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Debbie Mauldin Cottrell
Emma Kyle Burleson
Emma Kyle Burleson. Image available on the Internet and included in accordance with Title 17 U.S.C. Section 107.

BURLESON, EMMA KYLE (1869–1941). Emma Kyle Burleson, preservationist, was born in August 1869 near San Marcos, Texas, the daughter of Lucy Emma (Kyle) and Edward Burleson, Jr. Her father was a Confederate veteran, a Texas Ranger, and a delegate to the Constitutional Convention of 1875. His father, Gen. Edward Burleson, came to Texas in 1830 and fought in the battle of San Jacinto before serving as vice president of the Republic of Texas. Emma's maternal ancestors included Hays County pioneers and politicians Claiborne and Fergus Kyle. Her parents both died in 1877, leaving her and her nine siblings to be raised by an uncle. She attended St. Mary's Academy in Austin and Augusta Female Seminary (now Mary Baldwin College) in Virginia. After completing her education and traveling in Europe, she made Austin her home. Maintaining an ongoing interest in Texas history from her family heritage, she closely followed the state's purchase of the Alamo in 1905, carried out at the request of the Daughters of the Republic of Texas with a bill sponsored in the Texas legislature by Fergus Kyle. The following year Emma Burleson joined the DRT, an organization in which she remained active for the rest of her life.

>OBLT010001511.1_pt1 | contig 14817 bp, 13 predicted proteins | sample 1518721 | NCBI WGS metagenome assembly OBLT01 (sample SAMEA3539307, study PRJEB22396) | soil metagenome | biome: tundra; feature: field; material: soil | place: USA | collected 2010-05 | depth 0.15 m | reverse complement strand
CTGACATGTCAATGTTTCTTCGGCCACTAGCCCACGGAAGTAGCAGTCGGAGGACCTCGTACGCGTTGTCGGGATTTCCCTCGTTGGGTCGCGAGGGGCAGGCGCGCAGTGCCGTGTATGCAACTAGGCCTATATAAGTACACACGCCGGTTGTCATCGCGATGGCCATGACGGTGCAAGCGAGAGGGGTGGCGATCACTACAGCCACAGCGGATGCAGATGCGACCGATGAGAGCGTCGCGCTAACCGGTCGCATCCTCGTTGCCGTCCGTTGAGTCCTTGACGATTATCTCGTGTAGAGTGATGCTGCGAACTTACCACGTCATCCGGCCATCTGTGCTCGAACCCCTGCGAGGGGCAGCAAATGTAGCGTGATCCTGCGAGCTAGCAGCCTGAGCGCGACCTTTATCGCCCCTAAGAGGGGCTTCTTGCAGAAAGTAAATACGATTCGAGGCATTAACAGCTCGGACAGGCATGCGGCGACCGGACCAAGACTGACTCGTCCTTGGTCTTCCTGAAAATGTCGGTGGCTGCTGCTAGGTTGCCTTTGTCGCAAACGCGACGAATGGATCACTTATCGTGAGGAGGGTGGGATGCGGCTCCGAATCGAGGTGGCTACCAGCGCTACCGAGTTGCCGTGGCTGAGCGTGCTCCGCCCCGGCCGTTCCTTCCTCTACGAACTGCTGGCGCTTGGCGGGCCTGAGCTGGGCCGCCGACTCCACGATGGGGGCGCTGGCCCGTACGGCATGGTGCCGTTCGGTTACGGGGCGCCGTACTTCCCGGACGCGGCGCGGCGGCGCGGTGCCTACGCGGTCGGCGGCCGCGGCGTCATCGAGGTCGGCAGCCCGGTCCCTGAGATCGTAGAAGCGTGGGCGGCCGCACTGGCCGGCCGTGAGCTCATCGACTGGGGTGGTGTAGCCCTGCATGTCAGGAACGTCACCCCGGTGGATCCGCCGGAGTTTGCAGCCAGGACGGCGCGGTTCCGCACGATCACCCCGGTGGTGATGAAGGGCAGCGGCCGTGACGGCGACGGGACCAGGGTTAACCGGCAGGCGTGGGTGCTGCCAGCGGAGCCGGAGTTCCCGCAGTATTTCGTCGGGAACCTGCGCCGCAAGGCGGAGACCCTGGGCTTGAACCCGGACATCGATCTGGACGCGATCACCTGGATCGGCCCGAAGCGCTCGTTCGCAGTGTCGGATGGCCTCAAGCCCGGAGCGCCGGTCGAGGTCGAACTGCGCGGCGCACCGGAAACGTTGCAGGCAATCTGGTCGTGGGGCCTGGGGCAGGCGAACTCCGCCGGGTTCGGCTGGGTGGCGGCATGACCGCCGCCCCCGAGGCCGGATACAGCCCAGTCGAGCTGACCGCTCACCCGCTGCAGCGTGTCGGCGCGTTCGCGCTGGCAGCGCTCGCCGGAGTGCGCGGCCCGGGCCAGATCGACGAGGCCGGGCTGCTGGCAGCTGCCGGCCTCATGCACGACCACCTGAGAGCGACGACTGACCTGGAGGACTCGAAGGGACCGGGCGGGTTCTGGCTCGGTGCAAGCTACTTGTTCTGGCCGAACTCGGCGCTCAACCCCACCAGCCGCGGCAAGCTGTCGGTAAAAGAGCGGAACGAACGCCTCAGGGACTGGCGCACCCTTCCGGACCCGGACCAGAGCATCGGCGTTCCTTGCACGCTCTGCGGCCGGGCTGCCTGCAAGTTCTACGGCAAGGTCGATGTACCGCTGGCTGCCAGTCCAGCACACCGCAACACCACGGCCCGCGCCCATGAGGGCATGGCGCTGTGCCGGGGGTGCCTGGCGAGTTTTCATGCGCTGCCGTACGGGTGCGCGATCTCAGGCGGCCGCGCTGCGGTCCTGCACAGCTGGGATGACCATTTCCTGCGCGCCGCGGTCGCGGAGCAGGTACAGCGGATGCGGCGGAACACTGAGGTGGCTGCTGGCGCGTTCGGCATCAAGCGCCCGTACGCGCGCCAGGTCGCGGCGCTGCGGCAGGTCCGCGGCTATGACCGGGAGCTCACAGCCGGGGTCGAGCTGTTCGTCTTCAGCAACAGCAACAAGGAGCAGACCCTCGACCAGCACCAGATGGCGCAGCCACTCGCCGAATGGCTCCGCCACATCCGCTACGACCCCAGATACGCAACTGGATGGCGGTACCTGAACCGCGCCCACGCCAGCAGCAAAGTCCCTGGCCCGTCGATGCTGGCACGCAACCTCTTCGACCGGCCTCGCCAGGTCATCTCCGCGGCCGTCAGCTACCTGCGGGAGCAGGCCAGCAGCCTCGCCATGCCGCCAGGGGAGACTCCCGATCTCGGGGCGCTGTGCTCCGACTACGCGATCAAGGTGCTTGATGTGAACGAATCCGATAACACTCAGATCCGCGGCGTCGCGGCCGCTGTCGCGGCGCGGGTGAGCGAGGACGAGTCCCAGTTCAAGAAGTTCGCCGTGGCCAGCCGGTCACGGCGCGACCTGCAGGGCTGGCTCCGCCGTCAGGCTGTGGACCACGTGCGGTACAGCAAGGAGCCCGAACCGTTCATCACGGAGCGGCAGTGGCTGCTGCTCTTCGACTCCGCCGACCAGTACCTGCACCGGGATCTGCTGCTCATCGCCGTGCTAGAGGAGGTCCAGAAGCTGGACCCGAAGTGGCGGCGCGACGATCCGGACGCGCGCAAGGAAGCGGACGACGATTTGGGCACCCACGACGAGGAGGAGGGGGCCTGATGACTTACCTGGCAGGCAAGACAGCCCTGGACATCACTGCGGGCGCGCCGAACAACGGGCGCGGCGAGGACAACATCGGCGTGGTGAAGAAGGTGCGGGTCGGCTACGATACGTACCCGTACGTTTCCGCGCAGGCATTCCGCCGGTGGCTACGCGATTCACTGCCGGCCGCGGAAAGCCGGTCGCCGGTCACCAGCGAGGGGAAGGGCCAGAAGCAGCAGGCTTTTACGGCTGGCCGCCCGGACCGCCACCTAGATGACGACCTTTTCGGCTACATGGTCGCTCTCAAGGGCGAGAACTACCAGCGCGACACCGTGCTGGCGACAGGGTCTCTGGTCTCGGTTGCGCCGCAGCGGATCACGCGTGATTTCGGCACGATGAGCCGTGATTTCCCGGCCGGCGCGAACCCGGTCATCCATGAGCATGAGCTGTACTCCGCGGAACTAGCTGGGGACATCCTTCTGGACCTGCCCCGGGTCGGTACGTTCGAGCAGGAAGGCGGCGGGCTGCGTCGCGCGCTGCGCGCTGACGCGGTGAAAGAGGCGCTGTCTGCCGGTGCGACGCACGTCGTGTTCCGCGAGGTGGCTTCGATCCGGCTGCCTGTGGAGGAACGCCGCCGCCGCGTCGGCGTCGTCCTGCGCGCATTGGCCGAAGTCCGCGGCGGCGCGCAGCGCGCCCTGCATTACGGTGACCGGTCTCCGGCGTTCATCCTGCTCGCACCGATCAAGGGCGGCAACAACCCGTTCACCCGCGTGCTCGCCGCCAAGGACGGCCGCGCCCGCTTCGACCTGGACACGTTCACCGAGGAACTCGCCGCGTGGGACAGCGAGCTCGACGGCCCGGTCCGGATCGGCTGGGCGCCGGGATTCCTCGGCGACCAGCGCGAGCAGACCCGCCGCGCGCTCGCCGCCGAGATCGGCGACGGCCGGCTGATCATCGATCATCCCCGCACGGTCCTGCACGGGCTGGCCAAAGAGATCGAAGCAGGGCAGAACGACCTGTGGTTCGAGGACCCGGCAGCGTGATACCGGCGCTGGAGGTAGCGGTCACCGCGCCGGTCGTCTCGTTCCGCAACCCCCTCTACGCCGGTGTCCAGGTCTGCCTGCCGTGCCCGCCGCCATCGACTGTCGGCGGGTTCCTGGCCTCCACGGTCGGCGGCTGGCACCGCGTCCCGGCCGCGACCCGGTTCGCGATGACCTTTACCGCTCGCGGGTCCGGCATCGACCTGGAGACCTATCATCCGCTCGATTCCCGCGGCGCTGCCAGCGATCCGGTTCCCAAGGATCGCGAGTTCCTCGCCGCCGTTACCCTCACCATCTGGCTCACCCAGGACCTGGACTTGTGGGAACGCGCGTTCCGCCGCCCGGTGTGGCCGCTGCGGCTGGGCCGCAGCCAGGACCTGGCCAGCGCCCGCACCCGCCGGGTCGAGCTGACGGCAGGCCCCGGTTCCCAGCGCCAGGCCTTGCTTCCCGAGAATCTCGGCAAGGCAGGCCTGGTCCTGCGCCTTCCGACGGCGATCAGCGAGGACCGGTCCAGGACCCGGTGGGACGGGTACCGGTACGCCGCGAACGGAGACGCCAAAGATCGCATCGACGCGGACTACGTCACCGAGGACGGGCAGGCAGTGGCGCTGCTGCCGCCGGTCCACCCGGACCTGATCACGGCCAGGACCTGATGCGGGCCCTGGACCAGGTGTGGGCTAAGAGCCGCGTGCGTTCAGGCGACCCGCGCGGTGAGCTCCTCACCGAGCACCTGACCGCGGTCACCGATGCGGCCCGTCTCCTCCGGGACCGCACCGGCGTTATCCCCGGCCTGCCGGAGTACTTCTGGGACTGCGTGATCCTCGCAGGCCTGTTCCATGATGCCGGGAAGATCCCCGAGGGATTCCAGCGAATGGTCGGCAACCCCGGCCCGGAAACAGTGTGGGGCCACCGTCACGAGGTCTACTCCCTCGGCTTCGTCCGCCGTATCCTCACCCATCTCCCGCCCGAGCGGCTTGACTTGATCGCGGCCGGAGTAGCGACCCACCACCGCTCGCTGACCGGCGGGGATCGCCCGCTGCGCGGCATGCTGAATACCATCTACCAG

She was also active in the Daughters of the American Revolution and the United Daughters of the Confederacy and served for many years on the Texas Historical Commission. She helped preserve the old General Land Office building and was a founding member in 1911 of the Texas Fine Arts Association. In this organization she was involved in preserving the studio of her friend, artist Elisabet Ney. During World War I Burleson served as secretary-treasurer of the State Council of Defense and as a volunteer nurse at Texas army camps. In 1936 she chaired the official historical contest of the Texas Centennial Central Exposition. She was also a member of the Philosophical Society of Texas.

Emma Burleson died in Austin on June 16, 1941. Her funeral was held in St. Mary's Catholic Church (now St. Mary's Cathedral), and she was buried in Kyle. She was survived by one sister; her brother, Albert Sidney Burleson, postmaster general of the United States in Woodrow Wilson's administration, had died in 1937.


Austin American, June 17, 18, 1941. Proceedings of the Philosophical Society of Texas, 1941. Vertical Files, Dolph Briscoe Center for American History, University of Texas at Austin.

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The following, adapted from the Chicago Manual of Style, 15th edition, is the preferred citation for this article.

Handbook of Texas Online, Debbie Mauldin Cottrell, "BURLESON, EMMA KYLE," accessed August 09, 2020, http://www.tshaonline.org/handbook/online/articles/fbu73.

Uploaded on June 12, 2010. Modified on April 11, 2020. Published by the Texas State Historical Association.
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